Somers created the task force in late 2017 in hopes of securing the design and production of Boeing’s anticipated new mid-size airplane. But plans for the midsize model have been scrapped, replaced by talk of a future small airplane, most likely single-aisle and a 737 replacement.

Consolidating production of the 787 to one location has always been in the cards, but only if demand dried up.

Richard Safran, an investment analyst with Buckingham Research Group, predicted in 2017 that weak demand for the 787 could cause Boeing “to consolidate one production line — likely (North) Charleston.”

Industry analysts, including Scott Hamilton on Bainbridge Island, have continued to note that it’s cheaper to produce 787s in South Carolina, where the cost of labor and regulatory compliance is less.

What can the task force or others do to sway the decision?

For John Monroe, a retired Boeing executive and a task force advisor, it may come down to showing Boeing the love.

What else is there?

Hefty state tax incentives, the largest of which saved Boeing hundreds of millions of dollars since 2003, were eliminated by the state this spring at the company’s request.

Earlier this year, Boeing asked state lawmakers to roll back a preferential business-and-occupation tax rate which the World Trade Organization targeted as an illegal trade subsidy. They complied. The generous tax breaks dropped off the books April 1.

“We no longer have incentives for them,” Monroe said.

“We just have to show them the love — show them we want them here. Remind them that this is a great community with a tremendous skill base and facilities,” said Monroe.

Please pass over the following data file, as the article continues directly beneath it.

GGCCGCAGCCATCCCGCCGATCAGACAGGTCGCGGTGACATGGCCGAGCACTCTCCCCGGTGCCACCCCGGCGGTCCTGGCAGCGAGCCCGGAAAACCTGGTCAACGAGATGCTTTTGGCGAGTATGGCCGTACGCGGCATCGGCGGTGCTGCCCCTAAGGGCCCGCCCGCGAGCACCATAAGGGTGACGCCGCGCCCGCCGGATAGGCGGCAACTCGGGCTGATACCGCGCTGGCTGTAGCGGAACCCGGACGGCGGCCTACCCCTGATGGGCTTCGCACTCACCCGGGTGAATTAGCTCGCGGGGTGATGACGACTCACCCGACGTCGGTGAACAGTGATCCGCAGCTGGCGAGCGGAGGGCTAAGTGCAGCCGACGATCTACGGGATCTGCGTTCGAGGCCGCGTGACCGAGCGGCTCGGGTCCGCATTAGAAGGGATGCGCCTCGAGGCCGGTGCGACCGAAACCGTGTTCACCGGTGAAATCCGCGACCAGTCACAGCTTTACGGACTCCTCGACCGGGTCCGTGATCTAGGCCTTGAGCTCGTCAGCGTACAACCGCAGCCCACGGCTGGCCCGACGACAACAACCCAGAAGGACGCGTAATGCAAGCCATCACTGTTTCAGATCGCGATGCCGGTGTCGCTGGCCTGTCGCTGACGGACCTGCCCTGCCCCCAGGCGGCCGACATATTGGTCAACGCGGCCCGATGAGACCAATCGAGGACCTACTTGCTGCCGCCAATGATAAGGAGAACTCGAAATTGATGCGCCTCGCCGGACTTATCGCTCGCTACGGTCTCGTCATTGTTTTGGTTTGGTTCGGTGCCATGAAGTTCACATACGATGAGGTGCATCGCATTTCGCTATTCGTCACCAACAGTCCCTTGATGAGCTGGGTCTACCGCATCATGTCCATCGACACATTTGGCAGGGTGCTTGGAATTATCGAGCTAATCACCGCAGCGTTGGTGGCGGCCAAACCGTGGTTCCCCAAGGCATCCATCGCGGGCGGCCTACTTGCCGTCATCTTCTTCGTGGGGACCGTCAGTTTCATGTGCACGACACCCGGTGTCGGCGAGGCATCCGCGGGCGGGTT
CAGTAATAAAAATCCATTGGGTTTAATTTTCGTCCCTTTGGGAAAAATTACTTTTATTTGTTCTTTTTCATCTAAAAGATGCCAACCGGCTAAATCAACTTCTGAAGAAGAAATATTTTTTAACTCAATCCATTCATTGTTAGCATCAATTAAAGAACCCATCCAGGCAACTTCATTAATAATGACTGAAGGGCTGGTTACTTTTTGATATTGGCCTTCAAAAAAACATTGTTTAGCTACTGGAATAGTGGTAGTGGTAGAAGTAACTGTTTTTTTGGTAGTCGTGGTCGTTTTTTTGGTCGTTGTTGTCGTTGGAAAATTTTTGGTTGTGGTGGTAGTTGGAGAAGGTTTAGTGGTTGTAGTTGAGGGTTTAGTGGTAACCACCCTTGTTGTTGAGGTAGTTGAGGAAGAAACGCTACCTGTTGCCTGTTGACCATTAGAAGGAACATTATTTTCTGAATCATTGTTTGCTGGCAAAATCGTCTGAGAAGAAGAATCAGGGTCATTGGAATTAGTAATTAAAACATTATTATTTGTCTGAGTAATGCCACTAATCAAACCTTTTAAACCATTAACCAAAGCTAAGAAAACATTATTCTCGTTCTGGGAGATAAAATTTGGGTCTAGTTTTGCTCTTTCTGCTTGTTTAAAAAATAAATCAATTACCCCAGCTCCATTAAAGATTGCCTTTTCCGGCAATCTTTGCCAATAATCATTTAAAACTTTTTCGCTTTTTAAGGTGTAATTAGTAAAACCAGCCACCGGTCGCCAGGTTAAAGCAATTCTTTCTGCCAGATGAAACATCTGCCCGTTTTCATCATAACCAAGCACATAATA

How do you do that?

A campaign could include letter writing, op-eds, a webpage and Facebook and Twitter activity, he said.

Monroe predicts that demand for the 787 will “come back faster than the 777,” he said.

Rather than shutting down the Everett 787 line and “emptying out the buildings, they could just mothball the program,” he said. “I would rather it be suspended than completely wiped out.”

“You can’t really mothball South Carolina operations because the plant is also a factory that produces the aft sections of the fuselage,” Monroe said.

Somers also advocates a soft touch. “Whatever kind of campaign it is, it needs to be a positive one,” he said.

The decision — cut, close or keep production at both sites — isn’t likely to be handed down for several months, said Somers, who referenced a recent conversation with Bill McSherry, a vice president in Boeing’s commercial airplane division.

“He said it will require a couple months of studies — and involve the unions in those discussions,” Somers said. “That rings true to me.”

In the meantime, said Somers,“we have to do our work to be supportive of the industry. We will continue to work on workforce development and improvement.”

Trying to influence Boeing is “certainly worth a try,” said Richard Aboulafia, a prominent aerospace analyst and vice president of the Teal Group of Fairfax, Virginia.

“But all of the arguments in favor of keeping Everett are long-term arguments, and Boeing right now is taking an extremely short-term focus,” Aboulafia cautioned.

Janice Podsada; jpodsada@heraldnet.com; 425-339-3097; Twitter: JanicePods